Yesterday was the 27th anniversary of the assassination of John Lennon. I first saw the Beatles on that famous night back in February 1964 when they appeared on the Ed Sullivan Show. I was just about to turn 16, and several girlfriends and I gathered to watch the show together. We were enthralled with the prospect of these “British Invaders” – our parents and grandparents were not.
My grandmother nearly passed out when Elvis Presley wiggled and gyrated across the stage on the Ed Sullivan Show years earlier – even though his lower body was hidden. She was absolutely mortified and did not mince words as she castigated Ed Sullivan, Elvis Presley, and a society that would allow this horrific display. In between breaths and heart palpitations, she declared the end of the world.
I didn’t even want to be around for a repeat performance. Besides now I was older and wanted to be with my friends when we watched these cute guys from England. I mean, really, how can you make comments and even act like you appreciate these rockers when your elder grandmother and your parents are sitting in the same room with you?
So, I watched the Beatles that night and loved their music. Beatles songs became the school bus favorites when we traveled to basketball games and band concerts. What fun it was to sing a rousing chorus of “I Want to Hold Your Hand” or “She Loves You, Yeh, Yeh, Yeh.”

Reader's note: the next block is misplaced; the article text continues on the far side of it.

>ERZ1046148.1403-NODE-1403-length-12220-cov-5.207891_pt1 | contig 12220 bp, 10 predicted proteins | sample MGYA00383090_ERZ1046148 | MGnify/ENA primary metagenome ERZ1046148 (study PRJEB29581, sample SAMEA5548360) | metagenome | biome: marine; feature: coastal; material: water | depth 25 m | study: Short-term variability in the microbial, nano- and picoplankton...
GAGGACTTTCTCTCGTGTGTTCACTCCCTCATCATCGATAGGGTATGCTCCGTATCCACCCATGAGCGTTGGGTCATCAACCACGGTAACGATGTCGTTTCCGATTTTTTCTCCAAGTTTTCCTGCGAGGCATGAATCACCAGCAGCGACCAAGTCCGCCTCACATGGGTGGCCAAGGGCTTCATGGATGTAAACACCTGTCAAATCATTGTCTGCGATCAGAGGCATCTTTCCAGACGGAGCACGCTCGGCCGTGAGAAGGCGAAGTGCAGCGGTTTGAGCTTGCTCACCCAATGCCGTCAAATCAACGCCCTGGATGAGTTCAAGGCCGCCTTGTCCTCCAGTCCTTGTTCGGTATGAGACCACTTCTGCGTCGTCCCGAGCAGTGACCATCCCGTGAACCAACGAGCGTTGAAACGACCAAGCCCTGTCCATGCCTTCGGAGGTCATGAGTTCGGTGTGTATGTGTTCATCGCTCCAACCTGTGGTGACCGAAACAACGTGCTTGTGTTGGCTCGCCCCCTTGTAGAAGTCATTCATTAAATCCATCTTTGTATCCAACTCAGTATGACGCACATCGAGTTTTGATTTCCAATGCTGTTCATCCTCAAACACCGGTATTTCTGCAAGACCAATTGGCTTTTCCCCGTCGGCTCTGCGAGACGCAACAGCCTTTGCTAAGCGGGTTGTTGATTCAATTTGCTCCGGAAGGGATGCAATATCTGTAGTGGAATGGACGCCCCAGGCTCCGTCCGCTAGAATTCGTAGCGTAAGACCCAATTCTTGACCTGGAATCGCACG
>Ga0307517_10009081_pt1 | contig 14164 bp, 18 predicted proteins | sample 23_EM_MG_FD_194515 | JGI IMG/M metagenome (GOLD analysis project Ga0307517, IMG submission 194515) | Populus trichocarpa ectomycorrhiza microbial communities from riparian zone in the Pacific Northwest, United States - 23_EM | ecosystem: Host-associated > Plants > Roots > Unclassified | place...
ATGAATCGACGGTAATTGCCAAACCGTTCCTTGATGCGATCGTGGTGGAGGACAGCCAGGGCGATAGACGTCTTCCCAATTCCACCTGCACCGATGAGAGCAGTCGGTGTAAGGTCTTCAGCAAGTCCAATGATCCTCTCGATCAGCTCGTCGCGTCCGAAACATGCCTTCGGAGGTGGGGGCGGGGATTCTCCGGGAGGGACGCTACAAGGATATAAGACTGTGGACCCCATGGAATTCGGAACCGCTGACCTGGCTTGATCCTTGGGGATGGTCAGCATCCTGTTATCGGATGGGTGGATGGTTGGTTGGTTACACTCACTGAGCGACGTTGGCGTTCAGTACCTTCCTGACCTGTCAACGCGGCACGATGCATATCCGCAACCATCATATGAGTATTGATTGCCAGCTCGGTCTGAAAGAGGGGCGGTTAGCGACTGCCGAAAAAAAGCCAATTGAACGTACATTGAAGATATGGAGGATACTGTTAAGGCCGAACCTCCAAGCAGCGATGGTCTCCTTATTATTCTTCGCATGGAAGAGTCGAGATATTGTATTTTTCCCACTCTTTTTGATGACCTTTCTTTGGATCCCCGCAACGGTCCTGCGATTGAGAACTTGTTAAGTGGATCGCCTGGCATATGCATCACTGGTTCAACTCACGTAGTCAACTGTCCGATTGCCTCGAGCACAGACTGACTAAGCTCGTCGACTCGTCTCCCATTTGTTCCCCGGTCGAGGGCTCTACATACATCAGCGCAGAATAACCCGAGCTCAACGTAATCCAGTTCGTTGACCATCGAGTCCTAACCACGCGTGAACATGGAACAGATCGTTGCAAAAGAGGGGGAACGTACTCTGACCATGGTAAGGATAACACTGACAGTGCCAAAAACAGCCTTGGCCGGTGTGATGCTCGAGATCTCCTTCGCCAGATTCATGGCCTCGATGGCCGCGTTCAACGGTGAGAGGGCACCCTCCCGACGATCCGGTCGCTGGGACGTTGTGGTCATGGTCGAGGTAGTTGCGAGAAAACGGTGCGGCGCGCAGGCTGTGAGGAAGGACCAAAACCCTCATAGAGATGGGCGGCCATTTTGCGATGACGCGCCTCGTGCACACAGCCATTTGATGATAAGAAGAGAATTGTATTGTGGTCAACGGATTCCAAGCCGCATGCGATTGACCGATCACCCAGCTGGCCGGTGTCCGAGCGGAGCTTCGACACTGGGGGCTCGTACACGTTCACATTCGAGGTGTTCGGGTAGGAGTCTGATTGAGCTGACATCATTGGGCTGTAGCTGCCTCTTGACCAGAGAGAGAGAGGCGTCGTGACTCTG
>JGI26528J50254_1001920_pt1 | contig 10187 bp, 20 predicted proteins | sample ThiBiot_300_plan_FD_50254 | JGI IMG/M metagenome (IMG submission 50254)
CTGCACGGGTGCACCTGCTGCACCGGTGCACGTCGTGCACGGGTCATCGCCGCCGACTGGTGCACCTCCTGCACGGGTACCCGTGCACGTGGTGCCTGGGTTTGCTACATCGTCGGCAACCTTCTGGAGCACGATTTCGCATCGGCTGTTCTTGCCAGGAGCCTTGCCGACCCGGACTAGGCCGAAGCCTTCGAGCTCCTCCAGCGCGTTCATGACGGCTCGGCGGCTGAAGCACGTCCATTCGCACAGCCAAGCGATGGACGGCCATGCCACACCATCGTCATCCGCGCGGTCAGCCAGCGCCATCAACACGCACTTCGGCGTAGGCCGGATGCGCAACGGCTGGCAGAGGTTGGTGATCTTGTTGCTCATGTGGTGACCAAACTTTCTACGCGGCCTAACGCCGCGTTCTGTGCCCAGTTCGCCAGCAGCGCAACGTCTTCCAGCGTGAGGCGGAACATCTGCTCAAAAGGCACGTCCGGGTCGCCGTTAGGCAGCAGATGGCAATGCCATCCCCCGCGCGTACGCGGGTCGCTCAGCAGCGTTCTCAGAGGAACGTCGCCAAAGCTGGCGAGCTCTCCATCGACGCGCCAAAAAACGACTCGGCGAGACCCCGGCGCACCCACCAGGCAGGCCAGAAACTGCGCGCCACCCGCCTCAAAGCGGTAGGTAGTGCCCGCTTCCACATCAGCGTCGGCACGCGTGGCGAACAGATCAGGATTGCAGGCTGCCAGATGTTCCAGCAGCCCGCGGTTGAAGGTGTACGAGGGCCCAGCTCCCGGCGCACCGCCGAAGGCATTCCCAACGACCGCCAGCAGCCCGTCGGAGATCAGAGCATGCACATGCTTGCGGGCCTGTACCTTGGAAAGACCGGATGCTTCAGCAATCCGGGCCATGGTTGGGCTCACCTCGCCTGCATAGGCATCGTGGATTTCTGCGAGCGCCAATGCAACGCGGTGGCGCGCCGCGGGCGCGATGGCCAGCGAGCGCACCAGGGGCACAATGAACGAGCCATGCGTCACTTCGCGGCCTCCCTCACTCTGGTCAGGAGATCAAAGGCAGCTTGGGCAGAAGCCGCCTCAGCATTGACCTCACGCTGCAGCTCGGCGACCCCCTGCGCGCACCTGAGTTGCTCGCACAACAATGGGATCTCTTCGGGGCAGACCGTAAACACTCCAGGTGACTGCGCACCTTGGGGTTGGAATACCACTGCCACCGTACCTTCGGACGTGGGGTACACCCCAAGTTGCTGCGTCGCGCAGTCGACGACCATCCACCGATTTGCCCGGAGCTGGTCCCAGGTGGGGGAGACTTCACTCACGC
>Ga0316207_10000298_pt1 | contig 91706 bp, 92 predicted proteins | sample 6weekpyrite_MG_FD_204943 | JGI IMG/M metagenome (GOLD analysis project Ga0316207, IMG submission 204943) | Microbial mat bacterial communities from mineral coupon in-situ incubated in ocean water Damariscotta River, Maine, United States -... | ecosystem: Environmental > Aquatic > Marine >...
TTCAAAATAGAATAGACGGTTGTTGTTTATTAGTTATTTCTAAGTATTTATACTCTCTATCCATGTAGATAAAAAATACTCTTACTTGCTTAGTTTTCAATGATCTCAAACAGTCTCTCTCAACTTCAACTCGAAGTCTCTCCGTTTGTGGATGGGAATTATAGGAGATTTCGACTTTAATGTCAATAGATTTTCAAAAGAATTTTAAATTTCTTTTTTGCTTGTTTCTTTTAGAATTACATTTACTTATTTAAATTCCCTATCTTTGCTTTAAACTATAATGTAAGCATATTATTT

As the years passed though, I began to focus more on the music of John Lennon. I am not sure why, but he was my favorite Beatle. Maybe because I have always hated war and opposed the Vietnam War from the minute it started and as it gained momentum. He became a symbol of peace and love of humanity.
His songs became more worldly with less pop rock and fluff. They said something, and they said important things, like “Imagine” and”Give Peace a Chance.” They talked about his life with Yoko Ono, like “Woman” and “Watching the Wheels.” And, they talked about a life he would never see growing up, “Beautiful Boy” written about his son, Sean.
I remember the day he was killed – I still have the People magazine with the cover of John and Yoko. I put my headphones on and listened to his music and cried. While I know many probably have no conception of what it is that draws some of us to John Lennon, I truly feel sorry for them if they cannot understand the idea that religion and geographical lines should not diminish our caring for our fellow human beings and their sufferings.
Lennon understood that. It is too bad so many others don’t. The link takes you to a website. It is well worth your time in listening to what he has to say.